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02

Dec

Editing

In an iNYCs email thread recently Randi posted about ‘Solitude, intrapersonal communicaiton, ego and being’. She described her time spent alone in a room editing video and asked others to share their experiences. Here is my response based on my experiences working on music in my studio (she suggested I throw it on here):


Randi

Making sound is all about communicating. Audio editing is part of the creative process for me. It is all about enticing the other and making the content accessible. Often times it is the most fruitful and adventurous part. It is often when I take artifacts that I have created and look at them as if I had never seen them before. It is a play of states and perspectives. It is an experiment in hearing anew over and over again. Often times it is a day spent romancing myself to arouse the muse. Sometimes there are day long stints of Alpha wave laser focus with little or no conscious thought. Sometimes it calls for drugs.

For me editing is in no way separate from writing and recording. All are happening at once. It is a fairly fluid process. Compared to you perhaps I am lucky in that the recording never necessarily has to stop. Sometimes I am working with a song that was written a good time before, other times there is nothing written and editing is the way my voice first takes form. I play with samples, with instruments, with friends, software and my mind. Sometimes it requires sitting in silence. Other times I get drunk and dance to what I’ve just done. All are part and parcel.

At times it is a collaborative effort with another musician and we can go from silence to song in a matter of hours. Other times something is written by myself and/or others and the process of getting to know the piece takes a year or more.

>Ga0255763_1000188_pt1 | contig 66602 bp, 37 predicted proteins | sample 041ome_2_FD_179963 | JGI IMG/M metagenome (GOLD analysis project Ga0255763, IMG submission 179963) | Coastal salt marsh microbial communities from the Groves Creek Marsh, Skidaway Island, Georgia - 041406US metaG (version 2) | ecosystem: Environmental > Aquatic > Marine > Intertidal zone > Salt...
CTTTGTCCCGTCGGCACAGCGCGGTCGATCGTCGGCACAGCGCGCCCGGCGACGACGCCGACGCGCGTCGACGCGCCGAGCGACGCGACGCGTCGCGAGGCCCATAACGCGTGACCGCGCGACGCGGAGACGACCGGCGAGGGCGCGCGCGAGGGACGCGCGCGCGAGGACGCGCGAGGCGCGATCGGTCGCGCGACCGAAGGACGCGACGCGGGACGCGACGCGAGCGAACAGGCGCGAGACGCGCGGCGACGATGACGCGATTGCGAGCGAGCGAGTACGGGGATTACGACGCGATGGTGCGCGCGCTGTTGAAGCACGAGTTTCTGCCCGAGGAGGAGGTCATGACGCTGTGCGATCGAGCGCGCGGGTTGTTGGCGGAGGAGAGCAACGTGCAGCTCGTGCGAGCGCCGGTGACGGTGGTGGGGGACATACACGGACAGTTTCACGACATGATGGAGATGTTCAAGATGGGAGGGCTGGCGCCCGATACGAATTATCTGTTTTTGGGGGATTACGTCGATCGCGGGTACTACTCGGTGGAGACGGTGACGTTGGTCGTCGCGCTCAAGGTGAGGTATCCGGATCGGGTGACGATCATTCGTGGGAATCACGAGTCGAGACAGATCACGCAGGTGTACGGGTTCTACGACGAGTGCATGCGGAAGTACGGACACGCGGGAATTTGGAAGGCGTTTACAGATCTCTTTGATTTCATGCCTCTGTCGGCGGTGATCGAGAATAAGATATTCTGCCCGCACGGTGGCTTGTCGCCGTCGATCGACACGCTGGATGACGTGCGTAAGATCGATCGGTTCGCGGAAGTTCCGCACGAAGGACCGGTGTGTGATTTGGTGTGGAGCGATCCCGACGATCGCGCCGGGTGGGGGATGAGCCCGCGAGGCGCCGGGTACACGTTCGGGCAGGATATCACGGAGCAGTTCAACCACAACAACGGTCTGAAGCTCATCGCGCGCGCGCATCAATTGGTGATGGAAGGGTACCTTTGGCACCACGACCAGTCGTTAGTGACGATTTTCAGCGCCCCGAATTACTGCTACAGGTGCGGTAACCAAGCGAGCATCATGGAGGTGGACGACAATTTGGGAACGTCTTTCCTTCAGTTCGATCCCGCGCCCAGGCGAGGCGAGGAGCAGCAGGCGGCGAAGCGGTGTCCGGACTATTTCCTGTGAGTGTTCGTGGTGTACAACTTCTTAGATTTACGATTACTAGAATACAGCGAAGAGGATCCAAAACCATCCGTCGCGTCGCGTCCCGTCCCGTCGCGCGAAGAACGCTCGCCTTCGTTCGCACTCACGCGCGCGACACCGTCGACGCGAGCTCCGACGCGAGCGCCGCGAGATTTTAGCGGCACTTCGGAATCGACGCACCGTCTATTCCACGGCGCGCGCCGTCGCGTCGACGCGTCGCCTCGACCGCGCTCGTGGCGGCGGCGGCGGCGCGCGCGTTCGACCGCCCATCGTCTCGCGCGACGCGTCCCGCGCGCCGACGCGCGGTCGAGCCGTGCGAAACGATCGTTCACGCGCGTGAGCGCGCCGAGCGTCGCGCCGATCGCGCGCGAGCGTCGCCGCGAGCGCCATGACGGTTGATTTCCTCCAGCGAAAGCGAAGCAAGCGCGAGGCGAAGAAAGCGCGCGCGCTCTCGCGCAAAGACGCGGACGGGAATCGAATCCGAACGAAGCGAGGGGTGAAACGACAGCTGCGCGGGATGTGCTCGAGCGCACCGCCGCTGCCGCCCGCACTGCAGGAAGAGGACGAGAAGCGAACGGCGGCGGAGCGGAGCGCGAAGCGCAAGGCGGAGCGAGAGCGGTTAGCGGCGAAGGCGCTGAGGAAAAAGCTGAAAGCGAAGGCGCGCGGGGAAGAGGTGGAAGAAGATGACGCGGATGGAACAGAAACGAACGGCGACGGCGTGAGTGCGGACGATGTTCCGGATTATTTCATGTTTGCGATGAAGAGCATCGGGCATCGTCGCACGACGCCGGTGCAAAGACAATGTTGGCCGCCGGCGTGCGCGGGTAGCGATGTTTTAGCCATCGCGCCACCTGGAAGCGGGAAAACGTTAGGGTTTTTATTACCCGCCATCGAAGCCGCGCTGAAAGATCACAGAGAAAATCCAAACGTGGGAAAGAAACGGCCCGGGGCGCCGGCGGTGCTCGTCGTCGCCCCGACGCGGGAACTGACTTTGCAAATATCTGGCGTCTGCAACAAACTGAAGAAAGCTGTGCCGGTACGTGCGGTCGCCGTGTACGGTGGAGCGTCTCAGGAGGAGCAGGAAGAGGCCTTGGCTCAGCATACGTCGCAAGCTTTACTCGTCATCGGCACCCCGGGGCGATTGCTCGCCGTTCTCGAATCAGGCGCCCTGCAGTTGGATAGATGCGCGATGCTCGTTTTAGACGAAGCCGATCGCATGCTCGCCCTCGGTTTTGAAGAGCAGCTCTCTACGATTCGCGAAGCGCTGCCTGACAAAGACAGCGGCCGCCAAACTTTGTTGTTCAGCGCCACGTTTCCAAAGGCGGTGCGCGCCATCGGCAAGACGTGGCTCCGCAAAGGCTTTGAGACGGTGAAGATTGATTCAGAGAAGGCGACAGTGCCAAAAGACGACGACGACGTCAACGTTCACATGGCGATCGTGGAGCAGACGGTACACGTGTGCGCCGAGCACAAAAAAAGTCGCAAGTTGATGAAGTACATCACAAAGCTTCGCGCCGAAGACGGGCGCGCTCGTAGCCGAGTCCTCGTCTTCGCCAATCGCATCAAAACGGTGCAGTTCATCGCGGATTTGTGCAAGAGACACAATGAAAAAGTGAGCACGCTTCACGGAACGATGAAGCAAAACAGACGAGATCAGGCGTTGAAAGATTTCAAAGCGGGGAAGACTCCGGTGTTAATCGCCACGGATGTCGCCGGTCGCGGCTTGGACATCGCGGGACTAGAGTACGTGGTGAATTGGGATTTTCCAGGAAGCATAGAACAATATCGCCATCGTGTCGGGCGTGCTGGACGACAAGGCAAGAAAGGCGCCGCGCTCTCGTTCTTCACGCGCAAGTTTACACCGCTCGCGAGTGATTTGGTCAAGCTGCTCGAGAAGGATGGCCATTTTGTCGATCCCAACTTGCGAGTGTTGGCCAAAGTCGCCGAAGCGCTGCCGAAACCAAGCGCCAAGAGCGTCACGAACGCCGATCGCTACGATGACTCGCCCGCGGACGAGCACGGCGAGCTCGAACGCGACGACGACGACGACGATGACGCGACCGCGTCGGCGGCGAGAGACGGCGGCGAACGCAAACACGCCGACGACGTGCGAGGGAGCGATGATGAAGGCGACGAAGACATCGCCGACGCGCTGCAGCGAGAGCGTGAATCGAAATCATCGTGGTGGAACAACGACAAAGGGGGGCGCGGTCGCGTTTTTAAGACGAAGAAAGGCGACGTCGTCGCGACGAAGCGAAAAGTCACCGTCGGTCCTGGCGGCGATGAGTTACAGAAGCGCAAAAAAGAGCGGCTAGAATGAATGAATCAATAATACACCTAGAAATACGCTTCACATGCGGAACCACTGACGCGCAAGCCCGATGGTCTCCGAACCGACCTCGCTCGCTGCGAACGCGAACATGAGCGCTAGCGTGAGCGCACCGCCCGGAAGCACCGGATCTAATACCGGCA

I’m currently planning on getting things organized and ready for some serious plane editing. I figure a flight to London is a great time to get some of the more tedious work (time correcting) done. Sometimes holding myself captive is the best way to force the focus.

My editing style is as destructive as possible. I prefer to commit to something as quickly as I can and move forward. This generates a sense of momentum and trust in what is happening and takes away a lot of the room for second guessing and redoing.

I use multiple programs that have different specialties. When I am stalled working in one I will move a song or parts of a song to the other. I bounce back and forth and am never sure till the end which one will produce the final product.

I consistently try muting or deleting the things that I have assumed are the core of the pieces to see what has been built around them and what is still relevant. What I am working on now is acoustic guitar and vocal driven electronic spiritual music. Everything is written with guitar and voice, but those original parts may or may not bare any resemblance to the finished product.

All of this is done as part of an expression of what the moments reveal as a communication to others. Of course none of this was part of the plan when I first picked up an instrument. But I have honed these skills for a reason. And I love it and it also drives me crazy at times. Right now I have no idea how I will get this project finished in anything resembling a timely manner. But I will. And I will be alone in a room for most of it. Feeling excited by and connected to others.